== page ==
Rainbows are an optical phenomenon caused by the reflection of light in water droplets which results in a spectrum of light. We all know what rainbows are, when and why they appear but the question I was wondering to myself was that why do they seem like a semicircle. Well, the answer is pretty obvious – the Earth is blocking off the other half. That leads to more questions like why aren’t they in a straight band and what actually causes them to look like an arc.
First rational explanation of rainbows
The first attempt to rationally explain the appearance of the rainbow was probably that of Aristotle. He proposed that the rainbow is actually an unusual kind of reflection of sunlight from clouds. The light is reflected at a fixed angle, giving rise to a circular cone of “rainbow rays.” Aristotle thus explained correctly the circular shape of the bow and perceived that it is not a material object with a definite location in the sky but rather a set of directions along which light is strongly scattered into the eyes of the observer. The angle formed by the rainbow rays and the incident sunlight was first measured in 1266 by Roger Bacon. He measured an angle of about 42 degrees; the secondary bow is about eight degrees higher in the sky. Today these angles are customarily measured from the opposite direction, so that we measure the total change in the direction of the Sun’s rays. The angle of the primary bow is therefore 180 min us 42, or 13 8, degrees; this is called the rainbow angle. The angle of the secondary bow is 130 degrees.
After Aristotle’s conjecture some 17 centuries passed before further significant progress was made in the theory of the rainbow. In 1304 the German monk Theodoric of Freiberg rejected Aristotle’s hypothesis that the rainbow results from collective reflection by the raindrops in a cloud. He suggested instead that each drop is individually capable of producing a rainbow. Moreover, he tested his conjecture in experiments with a magnified raindrop: a spherical flask filled with water. He was able to trace the path followed by the light rays that make up the rainbow.
Why are they curved?
The sunlight takes a complicated path through each water droplet. It comes in the side closest to the Sun, bends because the index of refraction in water is bigger than that of air (you can see this effect by putting a pencil in a glass of water so that some of it sticks out and looking at it from different angles — the pencil will appear “broken” at the place it crosses the water surface). The sunlight, passing through the water droplet, bounces off the back surface of the droplet, travels back to the other side, and bends once again on its way out.
The reason why the rainbow is curved is because all the angles in the water drop have to be just right for the drop to send some sunlight to you, standing on the ground. So, with the Sun *behind* you, only those water droplets that have the same angle formed by you, the drop, and the Sun (this angle happens to be approximately 42 degrees) will contribute to the rainbow. Other droplets send their light somewhere else, and if you move to a different location, new droplets are needed to make the rainbow you see in the new location. This is why you can’t go to the end of a rainbow to find the mythical leprechauns and pots of gold; anywhere you stand, the rainbow is formed by faraway drops of water reflecting and bending sunlight. The rainbow is curved because the set of all the raindrops that have the right angle between you, the drop, and the Sun lie on a cone pointing at the Sun with you at one tip. The rainbow may look semicircular if the Sun is setting or rising (a good time to see a rainbow because the sunlight at that time can get under rain clouds because it is traveling horizontally). If the Sun is higher in the sky, the Earth gets in the way and you may see less than a semicircular rainbow.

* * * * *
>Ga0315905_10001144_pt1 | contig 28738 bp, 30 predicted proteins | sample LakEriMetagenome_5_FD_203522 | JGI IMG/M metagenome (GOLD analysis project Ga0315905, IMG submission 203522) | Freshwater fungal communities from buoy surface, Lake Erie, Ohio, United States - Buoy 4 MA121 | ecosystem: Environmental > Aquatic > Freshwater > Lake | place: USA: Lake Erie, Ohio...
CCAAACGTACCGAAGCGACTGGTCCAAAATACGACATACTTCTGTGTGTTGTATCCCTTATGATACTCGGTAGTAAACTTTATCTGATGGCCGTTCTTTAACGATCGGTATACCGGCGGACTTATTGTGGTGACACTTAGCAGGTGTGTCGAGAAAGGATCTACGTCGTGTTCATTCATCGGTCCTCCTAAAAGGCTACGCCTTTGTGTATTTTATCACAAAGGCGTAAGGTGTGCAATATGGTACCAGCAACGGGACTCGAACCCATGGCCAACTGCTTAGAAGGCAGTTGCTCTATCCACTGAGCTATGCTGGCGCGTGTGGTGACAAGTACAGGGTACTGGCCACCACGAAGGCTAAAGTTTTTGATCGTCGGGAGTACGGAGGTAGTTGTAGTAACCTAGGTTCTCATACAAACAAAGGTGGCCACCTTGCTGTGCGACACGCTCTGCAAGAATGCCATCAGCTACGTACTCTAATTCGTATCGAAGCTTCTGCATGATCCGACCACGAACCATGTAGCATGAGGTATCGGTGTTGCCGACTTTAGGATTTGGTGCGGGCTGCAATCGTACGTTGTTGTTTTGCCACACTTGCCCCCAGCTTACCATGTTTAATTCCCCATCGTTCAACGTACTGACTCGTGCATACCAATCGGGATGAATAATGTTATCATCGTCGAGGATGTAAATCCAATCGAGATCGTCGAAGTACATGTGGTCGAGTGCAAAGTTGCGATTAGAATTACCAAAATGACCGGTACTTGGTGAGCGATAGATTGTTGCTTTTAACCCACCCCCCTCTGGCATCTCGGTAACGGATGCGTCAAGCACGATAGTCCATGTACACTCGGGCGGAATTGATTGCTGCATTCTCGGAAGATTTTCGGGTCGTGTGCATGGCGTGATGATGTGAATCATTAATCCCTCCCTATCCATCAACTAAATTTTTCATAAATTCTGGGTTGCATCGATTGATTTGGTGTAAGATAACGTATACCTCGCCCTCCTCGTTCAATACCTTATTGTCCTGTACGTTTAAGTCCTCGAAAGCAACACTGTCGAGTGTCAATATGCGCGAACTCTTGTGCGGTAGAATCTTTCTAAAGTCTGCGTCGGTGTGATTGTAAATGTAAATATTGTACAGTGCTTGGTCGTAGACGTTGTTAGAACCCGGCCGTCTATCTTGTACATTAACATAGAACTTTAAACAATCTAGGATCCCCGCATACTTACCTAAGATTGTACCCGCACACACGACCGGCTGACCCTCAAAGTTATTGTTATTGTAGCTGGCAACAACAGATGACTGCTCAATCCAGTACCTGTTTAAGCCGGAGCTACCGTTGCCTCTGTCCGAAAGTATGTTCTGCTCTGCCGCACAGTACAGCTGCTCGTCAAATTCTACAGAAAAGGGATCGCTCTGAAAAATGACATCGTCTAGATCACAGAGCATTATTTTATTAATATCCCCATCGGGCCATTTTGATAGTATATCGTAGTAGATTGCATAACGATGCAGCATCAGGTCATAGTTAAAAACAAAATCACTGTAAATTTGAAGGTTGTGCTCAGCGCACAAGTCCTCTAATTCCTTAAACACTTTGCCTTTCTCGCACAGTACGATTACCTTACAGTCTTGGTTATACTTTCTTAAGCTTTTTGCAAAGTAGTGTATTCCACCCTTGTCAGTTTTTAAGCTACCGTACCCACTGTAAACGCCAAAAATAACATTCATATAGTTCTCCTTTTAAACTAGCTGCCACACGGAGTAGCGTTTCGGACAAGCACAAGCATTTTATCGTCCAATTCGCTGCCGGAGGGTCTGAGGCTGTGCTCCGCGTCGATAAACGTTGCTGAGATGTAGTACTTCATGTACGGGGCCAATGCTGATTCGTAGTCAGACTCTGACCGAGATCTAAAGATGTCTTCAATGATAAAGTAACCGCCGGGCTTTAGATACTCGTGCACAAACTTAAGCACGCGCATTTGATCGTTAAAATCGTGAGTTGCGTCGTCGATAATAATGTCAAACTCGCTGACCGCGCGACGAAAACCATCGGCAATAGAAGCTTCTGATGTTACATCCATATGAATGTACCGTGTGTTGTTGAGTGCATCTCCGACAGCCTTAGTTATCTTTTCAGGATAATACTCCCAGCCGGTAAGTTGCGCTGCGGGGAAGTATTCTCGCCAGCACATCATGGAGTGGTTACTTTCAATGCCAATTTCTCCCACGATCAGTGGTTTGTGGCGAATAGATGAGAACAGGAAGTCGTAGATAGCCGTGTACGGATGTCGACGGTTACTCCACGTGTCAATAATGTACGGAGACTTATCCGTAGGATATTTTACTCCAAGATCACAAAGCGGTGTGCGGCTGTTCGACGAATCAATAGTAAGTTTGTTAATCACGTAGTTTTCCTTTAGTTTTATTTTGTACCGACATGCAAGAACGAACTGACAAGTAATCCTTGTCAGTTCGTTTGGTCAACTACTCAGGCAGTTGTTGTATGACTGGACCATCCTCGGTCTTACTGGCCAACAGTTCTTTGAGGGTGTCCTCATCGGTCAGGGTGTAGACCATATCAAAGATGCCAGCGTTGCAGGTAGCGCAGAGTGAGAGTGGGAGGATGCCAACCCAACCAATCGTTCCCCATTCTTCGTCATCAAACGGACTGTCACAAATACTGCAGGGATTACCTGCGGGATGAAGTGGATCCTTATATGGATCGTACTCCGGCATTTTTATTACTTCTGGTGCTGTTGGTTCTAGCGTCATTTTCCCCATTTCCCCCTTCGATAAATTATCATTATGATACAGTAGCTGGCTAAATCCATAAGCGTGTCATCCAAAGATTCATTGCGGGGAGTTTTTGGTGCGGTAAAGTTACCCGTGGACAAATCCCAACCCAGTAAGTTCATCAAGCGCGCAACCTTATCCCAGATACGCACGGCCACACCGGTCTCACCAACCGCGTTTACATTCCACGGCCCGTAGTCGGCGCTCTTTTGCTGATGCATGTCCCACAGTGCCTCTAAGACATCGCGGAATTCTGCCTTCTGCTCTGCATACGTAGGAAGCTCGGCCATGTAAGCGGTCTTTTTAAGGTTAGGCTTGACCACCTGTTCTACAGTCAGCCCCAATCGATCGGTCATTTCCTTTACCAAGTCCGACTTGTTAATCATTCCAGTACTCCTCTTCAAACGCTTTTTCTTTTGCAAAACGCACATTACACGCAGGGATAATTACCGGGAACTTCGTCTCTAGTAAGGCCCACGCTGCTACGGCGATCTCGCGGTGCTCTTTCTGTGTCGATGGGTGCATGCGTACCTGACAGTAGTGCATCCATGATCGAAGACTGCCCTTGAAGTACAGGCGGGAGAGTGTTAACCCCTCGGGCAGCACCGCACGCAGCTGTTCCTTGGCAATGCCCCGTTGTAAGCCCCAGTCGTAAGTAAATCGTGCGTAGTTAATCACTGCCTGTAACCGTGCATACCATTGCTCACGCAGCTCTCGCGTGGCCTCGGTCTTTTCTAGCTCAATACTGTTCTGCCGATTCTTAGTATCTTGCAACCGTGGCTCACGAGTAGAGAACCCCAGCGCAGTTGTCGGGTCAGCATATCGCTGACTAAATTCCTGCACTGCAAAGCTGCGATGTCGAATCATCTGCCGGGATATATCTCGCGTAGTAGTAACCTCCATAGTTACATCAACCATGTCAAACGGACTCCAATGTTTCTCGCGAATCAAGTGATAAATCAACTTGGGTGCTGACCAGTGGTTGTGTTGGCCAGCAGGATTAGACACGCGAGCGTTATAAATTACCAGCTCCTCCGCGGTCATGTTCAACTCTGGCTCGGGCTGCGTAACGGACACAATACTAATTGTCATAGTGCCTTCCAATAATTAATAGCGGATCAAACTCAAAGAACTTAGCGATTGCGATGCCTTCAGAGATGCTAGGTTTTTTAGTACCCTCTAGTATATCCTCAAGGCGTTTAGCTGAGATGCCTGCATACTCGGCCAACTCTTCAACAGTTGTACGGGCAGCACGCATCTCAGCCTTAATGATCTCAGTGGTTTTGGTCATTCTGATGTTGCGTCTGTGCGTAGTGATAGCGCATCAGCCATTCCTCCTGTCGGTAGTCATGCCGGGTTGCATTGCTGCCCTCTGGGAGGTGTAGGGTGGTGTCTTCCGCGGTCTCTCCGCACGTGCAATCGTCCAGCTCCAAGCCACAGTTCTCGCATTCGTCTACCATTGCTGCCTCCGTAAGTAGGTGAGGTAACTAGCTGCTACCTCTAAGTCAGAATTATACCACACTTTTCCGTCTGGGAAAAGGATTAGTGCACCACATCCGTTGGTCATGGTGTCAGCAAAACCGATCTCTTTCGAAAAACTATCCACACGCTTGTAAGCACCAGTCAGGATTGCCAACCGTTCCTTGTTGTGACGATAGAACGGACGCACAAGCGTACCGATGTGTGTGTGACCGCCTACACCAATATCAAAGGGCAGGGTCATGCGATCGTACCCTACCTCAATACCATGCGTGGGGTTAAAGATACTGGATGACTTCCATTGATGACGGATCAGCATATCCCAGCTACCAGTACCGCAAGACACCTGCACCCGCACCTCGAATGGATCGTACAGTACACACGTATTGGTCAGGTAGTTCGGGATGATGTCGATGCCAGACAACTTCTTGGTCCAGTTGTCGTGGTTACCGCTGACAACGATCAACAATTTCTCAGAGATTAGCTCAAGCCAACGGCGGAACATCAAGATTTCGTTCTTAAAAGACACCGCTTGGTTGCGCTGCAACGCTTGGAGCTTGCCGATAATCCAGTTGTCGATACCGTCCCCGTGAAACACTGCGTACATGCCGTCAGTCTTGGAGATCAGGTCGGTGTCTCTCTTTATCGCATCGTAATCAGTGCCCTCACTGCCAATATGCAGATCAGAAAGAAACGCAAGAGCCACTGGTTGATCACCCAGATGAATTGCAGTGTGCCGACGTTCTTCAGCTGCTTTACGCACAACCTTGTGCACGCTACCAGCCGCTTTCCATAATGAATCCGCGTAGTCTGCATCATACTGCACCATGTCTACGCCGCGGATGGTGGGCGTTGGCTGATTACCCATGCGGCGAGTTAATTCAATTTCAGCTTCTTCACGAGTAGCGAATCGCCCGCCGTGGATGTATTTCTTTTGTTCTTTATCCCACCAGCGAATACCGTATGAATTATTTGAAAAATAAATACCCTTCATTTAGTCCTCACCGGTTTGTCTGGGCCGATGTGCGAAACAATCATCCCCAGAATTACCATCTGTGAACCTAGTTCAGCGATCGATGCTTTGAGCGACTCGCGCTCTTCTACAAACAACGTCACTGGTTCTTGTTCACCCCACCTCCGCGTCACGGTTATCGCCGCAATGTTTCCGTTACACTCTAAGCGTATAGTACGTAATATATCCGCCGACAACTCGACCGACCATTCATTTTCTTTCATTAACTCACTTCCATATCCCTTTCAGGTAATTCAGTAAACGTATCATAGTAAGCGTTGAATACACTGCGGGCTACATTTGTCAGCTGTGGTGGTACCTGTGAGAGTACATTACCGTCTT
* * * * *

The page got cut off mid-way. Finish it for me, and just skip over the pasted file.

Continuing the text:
Why don’t rainbows look like straight band of colours?
Sunlight passing through raindrops causes rainbows via a process called refraction, which is the bending of light as it passes from one medium to another. This is analogous to pushing a shopping cart at the edge of a parking lot: if the wheels on one side roll off the pavement onto an adjacent area of grass, the cart will start to turn toward the grass. This is because the wheels moving on the pavement are able to roll faster than the wheels on the grass.
In the case of a rainbow, when sunlight hits a raindrop it does not move as fast through the water as it does through the atmosphere, so it bends a little. The light then turns again as it moves out of the raindrop and back into the air at its original speed. When light hits the rain at just the right angle, it is refracted through a raindrop and into our eyes, causing us to see a rainbow.
But how does the “white” sunlight produce a multicolored rainbow? Sunlight, or “white” light, is actually made up of continuous bands of different colored light–red, orange, yellow, green, blue, indigo and violet. Each color has a different wavelength, or frequency, which refracts slightly differently when it passes from one medium to another. As a result, white light can be broken up into its component colors by being passed through certain medium. For example, a prism can also create rainbows because the glass, like the raindrop, bends the different colors of light at slightly different angles.
The closer the sun is to the horizon, the more of the circle we see. Right at sunset, we would see a full semicircle of a rainbow with the top of the arch 42 degrees above the horizon. The higher the sun is in the sky, the less of a rainbow is visible above the horizon.
Rainbows are circular from height!
As I wrote above, if the Earth gets out of the way, you can see a complete circular rainbow. Check this video out to see how it actually looks like from a helicopter!